Is AI a great tool to help businesses and workers – or is it a threat to them – in the ‘new normal’ pandemic landscape?
Even as the world slowly emerges from pandemic-induced lockdowns and work-from-home policies, AI will be deployed on a larger scale as businesses pivot to overcome disruptions brought on by the pandemic.
In fact, iKala’s data shows that cloud consumption has risen by 20% among businesses to support this purpose. AI has also been deployed in the fight against COVID-19 by automating processes to limit human interactions.
In this interview with Sega Cheng, Co-Founder and CEO of iKala, DigiconAsia finds out how businesses can effectively harness the power of AI during the COVID-19 pandemic business landsape and beyond.
How can AI help businesses emerge from a pandemic like COVID-19?
Cheng: As businesses in South-east Asia prepare for a ‘new normal’ emerging from the COVID-19 pandemic, Artificial Intelligence (AI) will play a crucial role in helping them get ready for the future of work.
This is particularly true for the retail sector, which is experiencing a rapid shift online amidst the closure of traditional brick-and-mortar due to COVID-19. These businesses are tapping onto new channels like social selling in response to consumers’ evolving needs and behaviors.
Beyond this, the adoption of AI solutions will help businesses better process consumer data and understand preferences to provide the right products, services and content.
Please provide an example in the retail sector in South-east Asia during COVID-19.
Cheng: Thailand is a leader in the region for ‘live’ sales and saw a 216% jump in live social sales on Facebook when physical retail establishments closed down in February 2020 – a trend that’s likely to continue as Southeast Asia emerges from the pandemic.
In the last few months, iKala also recorded a 5x increase in the number of online sellers using its social e-commerce selling service Shoplus, which automates sales processes such as order management, payment, invoicing and delivery, allowing sellers to focus on engaging their customers and driving sales.
An example of this is Hshgold – a Thai retail company which started using iKala’s Shoplus platform in November 2019. Being an early adopter of AI-powered live selling prepared Hshgold for a sudden influx of customers as they shifted online during the pandemic. As compared to brands who embraced this technology at a much later stage, Hshgold was able to reap early benefits with an order increase of 261% between March and April 2020, placing them in a stronger position to take on the current economic climate.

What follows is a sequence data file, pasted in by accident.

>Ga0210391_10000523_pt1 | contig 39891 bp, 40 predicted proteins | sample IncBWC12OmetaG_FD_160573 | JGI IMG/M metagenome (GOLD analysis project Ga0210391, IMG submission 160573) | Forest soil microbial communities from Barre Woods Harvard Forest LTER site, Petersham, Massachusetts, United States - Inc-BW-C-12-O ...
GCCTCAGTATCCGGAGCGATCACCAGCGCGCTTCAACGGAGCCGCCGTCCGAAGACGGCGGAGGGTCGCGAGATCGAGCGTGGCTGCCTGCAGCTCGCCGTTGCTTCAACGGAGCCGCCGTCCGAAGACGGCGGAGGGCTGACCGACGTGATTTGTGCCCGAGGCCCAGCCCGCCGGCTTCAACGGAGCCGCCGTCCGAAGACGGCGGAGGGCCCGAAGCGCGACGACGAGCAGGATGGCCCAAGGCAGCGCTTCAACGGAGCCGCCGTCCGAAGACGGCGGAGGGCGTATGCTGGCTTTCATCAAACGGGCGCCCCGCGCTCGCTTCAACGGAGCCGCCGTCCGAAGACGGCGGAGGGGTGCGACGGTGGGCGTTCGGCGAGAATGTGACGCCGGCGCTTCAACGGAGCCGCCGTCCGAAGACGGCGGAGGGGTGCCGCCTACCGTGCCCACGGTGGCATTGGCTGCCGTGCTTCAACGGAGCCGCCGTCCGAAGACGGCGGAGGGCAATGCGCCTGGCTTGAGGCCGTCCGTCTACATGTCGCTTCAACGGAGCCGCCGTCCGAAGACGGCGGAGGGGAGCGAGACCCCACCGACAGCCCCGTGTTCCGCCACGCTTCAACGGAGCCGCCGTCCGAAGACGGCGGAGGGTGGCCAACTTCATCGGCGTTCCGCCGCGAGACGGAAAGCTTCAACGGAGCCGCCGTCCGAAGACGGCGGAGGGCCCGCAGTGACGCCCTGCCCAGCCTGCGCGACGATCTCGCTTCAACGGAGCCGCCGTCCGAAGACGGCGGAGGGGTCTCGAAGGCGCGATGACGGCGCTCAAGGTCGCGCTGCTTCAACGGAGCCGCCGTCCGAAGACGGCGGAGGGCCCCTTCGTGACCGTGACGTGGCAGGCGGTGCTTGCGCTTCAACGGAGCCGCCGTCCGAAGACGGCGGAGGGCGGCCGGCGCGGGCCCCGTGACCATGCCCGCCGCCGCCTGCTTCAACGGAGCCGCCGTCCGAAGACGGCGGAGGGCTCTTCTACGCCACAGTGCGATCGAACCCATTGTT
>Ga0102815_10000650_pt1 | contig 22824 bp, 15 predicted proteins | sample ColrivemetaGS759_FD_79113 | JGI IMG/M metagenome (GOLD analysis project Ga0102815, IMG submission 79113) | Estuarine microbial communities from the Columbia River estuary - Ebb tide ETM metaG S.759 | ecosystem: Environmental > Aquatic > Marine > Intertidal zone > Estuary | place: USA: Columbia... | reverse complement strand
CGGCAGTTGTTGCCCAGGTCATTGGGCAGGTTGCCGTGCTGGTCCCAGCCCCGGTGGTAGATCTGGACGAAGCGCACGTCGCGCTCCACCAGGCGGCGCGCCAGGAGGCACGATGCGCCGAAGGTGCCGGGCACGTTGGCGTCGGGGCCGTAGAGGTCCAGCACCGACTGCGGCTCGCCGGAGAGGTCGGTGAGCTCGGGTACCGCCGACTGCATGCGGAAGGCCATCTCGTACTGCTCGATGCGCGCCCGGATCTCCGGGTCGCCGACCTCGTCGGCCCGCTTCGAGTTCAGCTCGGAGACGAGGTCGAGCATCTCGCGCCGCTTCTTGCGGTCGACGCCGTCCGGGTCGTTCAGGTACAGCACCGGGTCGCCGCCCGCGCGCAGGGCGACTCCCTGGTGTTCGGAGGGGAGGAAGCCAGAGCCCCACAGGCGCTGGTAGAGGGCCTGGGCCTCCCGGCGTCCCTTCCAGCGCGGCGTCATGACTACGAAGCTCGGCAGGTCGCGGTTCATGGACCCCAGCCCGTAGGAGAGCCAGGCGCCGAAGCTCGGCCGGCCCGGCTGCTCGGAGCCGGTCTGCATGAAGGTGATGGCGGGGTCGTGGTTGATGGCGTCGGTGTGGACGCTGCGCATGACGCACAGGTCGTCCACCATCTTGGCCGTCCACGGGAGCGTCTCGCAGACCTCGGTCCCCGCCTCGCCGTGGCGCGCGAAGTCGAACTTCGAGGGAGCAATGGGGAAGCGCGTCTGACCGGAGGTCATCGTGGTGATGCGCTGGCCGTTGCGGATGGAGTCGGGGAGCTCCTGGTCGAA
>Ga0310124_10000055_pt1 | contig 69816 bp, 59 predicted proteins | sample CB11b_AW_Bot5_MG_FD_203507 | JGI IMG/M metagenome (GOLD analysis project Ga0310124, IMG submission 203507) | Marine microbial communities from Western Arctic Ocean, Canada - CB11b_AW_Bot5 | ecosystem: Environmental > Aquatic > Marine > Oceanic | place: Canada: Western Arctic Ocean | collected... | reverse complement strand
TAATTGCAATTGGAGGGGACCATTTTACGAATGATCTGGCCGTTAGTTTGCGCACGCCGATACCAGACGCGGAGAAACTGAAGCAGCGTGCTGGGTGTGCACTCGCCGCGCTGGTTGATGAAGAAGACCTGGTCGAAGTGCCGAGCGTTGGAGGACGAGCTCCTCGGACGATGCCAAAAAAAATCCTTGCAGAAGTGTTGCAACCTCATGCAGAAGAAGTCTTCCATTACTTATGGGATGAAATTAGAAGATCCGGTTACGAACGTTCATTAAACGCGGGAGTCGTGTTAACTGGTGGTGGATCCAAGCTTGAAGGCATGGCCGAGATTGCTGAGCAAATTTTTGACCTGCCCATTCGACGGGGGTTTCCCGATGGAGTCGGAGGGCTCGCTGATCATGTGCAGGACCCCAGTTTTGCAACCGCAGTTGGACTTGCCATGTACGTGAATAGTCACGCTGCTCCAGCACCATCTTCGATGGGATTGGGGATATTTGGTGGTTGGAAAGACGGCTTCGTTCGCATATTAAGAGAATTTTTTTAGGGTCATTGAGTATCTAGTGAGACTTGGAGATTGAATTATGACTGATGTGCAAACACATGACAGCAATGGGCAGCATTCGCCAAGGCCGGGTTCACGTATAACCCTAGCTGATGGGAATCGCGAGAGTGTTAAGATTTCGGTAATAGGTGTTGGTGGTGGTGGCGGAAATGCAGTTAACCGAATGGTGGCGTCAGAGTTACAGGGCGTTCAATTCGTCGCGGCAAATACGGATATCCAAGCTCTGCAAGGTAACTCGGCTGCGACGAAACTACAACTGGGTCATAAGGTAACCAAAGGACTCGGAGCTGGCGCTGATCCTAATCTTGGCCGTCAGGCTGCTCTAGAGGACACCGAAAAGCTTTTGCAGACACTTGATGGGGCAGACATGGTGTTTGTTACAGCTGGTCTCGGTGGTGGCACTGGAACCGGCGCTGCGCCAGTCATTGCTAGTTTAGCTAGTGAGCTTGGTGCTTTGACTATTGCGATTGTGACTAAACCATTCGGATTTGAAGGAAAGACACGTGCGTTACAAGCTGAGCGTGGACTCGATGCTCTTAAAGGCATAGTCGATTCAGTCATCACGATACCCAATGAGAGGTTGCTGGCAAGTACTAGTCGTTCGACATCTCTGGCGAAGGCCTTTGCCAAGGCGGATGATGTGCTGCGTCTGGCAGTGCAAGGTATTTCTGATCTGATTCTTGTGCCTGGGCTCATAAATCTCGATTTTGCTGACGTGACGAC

It’s often raised, as a major objection to AI, that what we need more in business is the human touch. In your opinion, how should this issue be addressed?
Cheng: At its core, the purpose of AI is to simplify human life. It should be built in ways that allow humans to make better decisions and lead richer lives – and this is something businesses need to bear in mind. iKala’s mission is to “enable AI competencies” and has always placed a greater emphasis on maintaining and championing the human touch in our AI technology.
We believe that technological advancements must not only raise productivity and GDP growth but also help people solve problems and broadly improve well-being.
An example of this is iKala’s Picaas (picture-as-a-service) technology which automatically edits pictures, removing the background and unnecessary overlays to optimize images for Google Shopping Ads. Doing this addresses image violation issues by adapting the software to recognize and reject copyrighted images. Leveraging technology for this time and effort consuming task allows people to focus on creative and strategic aspects of the business instead, thus optimizing their use of time.
We also believe the true purpose of AI technology is labor-enabling rather than labor-replacing. For example, iKala’s Shoplus uses AI technologies and multiple-automatic features for social sellers to sell more products in less time and reduce friction on Facebook.
What are some key ethical concerns surrounding AI, and what are some best practices and guidelines businesses would do well to observe?
Cheng: Some of the key ethical concerns surrounding the adoption of AI include the potential loss of jobs to automation, data privacy and concerns around it’s a responsible application in medicine, law enforcement and other key areas of society. In order to address this, businesses need to go beyond regulatory acceptance, consumer perception, and corporate reputation in their AI adoption and work towards aligning their goals with broader societal interests and progress.
Recently, there was a wave of criticism around an app using AI to ‘undress’ women – an abominable use of the technology that makes it even more important to ensure that we harness the power of AI in a responsible way. Technology leaders such as Google and data consultancy firm PwC have developed a set of rules and guidelines for developers of innovative applications, and at iKala we strongly reinforce these standards in our research and products as well.
What role should developers play as catalysts to the successful deployment of AI in business?
Cheng: Businesses need to have a strong digital foundation before they can completely adopt AI solutions, and the developer’s role is to help them create and follow a clear roadmap for digital transformation.
A first necessary step is for developers to understand businesses’ goals, and then work backwards to customize solutions that can help achieve those goals and better prepare for the future.
For example, iKala uses a framework called the DAA (Digitalization, Analytics, Application) flywheel, to guide clients through the digital literacy process, and determine to what extent iKala can truly support them on their transformation journey.